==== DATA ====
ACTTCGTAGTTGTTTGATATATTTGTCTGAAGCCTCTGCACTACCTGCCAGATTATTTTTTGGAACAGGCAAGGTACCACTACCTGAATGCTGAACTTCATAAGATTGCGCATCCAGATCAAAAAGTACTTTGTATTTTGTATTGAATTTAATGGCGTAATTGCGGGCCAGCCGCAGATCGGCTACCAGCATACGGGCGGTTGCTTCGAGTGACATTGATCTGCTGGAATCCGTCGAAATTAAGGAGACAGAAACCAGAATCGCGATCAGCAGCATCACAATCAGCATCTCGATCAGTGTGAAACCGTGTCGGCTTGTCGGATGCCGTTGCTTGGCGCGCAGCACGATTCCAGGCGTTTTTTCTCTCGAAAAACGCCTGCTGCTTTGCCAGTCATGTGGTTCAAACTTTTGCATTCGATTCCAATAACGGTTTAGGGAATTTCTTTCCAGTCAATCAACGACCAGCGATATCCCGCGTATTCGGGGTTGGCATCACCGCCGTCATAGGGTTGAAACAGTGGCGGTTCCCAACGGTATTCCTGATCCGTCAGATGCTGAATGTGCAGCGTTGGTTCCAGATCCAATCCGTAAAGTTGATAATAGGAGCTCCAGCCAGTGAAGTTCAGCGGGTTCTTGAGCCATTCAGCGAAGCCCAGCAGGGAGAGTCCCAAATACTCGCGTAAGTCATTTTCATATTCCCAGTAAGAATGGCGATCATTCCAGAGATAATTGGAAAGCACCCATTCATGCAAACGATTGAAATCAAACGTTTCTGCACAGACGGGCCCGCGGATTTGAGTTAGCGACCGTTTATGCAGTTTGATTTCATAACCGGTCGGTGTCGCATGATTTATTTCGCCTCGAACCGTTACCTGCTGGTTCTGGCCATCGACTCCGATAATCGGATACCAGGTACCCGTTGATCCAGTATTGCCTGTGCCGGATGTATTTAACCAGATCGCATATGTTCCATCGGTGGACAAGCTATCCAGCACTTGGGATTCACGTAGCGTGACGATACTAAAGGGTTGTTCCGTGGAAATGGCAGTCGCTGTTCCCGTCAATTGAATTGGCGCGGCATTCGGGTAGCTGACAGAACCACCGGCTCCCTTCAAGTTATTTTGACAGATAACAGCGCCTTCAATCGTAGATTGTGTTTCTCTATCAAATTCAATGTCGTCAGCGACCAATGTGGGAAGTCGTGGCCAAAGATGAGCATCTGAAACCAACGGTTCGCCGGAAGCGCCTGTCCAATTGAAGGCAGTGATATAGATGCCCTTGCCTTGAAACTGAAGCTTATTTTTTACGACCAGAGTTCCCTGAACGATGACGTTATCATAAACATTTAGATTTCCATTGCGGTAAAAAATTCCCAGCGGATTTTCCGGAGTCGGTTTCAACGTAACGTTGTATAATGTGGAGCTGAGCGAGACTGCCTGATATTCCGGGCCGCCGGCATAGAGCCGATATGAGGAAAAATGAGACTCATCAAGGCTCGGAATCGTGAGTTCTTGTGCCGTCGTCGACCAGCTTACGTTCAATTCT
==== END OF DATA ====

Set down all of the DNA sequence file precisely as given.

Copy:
ACTTCGTAGTTGTTTGATATATTTGTCTGAAGCCTCTGCACTACCTGCCAGATTATTTTTTGGAACAGGCAAGGTACCACTACCTGAATGCTGAACTTCATAAGATTGCGCATCCAGATCAAAAAGTACTTTGTATTTTGTATTGAATTTAATGGCGTAATTGCGGGCCAGCCGCAGATCGGCTACCAGCATACGGGCGGTTGCTTCGAGTGACATTGATCTGCTGGAATCCGTCGAAATTAAGGAGACAGAAACCAGAATCGCGATCAGCAGCATCACAATCAGCATCTCGATCAGTGTGAAACCGTGTCGGCTTGTCGGATGCCGTTGCTTGGCGCGCAGCACGATTCCAGGCGTTTTTTCTCTCGAAAAACGCCTGCTGCTTTGCCAGTCATGTGGTTCAAACTTTTGCATTCGATTCCAATAACGGTTTAGGGAATTTCTTTCCAGTCAATCAACGACCAGCGATATCCCGCGTATTCGGGGTTGGCATCACCGCCGTCATAGGGTTGAAACAGTGGCGGTTCCCAACGGTATTCCTGATCCGTCAGATGCTGAATGTGCAGCGTTGGTTCCAGATCCAATCCGTAAAGTTGATAATAGGAGCTCCAGCCAGTGAAGTTCAGCGGGTTCTTGAGCCATTCAGCGAAGCCCAGCAGGGAGAGTCCCAAATACTCGCGTAAGTCATTTTCATATTCCCAGTAAGAATGGCGATCATTCCAGAGATAATTGGAAAGCACCCATTCATGCAAACGATTGAAATCAAACGTTTCTGCACAGACGGGCCCGCGGATTTGAGTTAGCGACCGTTTATGCAGTTTGATTTCATAACCGGTCGGTGTCGCATGATTTATTTCGCCTCGAACCGTTACCTGCTGGTTCTGGCCATCGACTCCGATAATCGGATACCAGGTACCCGTTGATCCAGTATTGCCTGTGCCGGATGTATTTAACCAGATCGCATATGTTCCATCGGTGGACAAGCTATCCAGCACTTGGGATTCACGTAGCGTGACGATACTAAAGGGTTGTTCCGTGGAAATGGCAGTCGCTGTTCCCGTCAATTGAATTGGCGCGGCATTCGGGTAGCTGACAGAACCACCGGCTCCCTTCAAGTTATTTTGACAGATAACAGCGCCTTCAATCGTAGATTGTGTTTCTCTATCAAATTCAATGTCGTCAGCGACCAATGTGGGAAGTCGTGGCCAAAGATGAGCATCTGAAACCAACGGTTCGCCGGAAGCGCCTGTCCAATTGAAGGCAGTGATATAGATGCCCTTGCCTTGAAACTGAAGCTTATTTTTTACGACCAGAGTTCCCTGAACGATGACGTTATCATAAACATTTAGATTTCCATTGCGGTAAAAAATTCCCAGCGGATTTTCCGGAGTCGGTTTCAACGTAACGTTGTATAATGTGGAGCTGAGCGAGACTGCCTGATATTCCGGGCCGCCGGCATAGAGCCGATATGAGGAAAAATGAGACTCATCAAGGCTCGGAATCGTGAGTTCTTGTGCCGTCGTCGACCAGCTTACGTTCAATTCT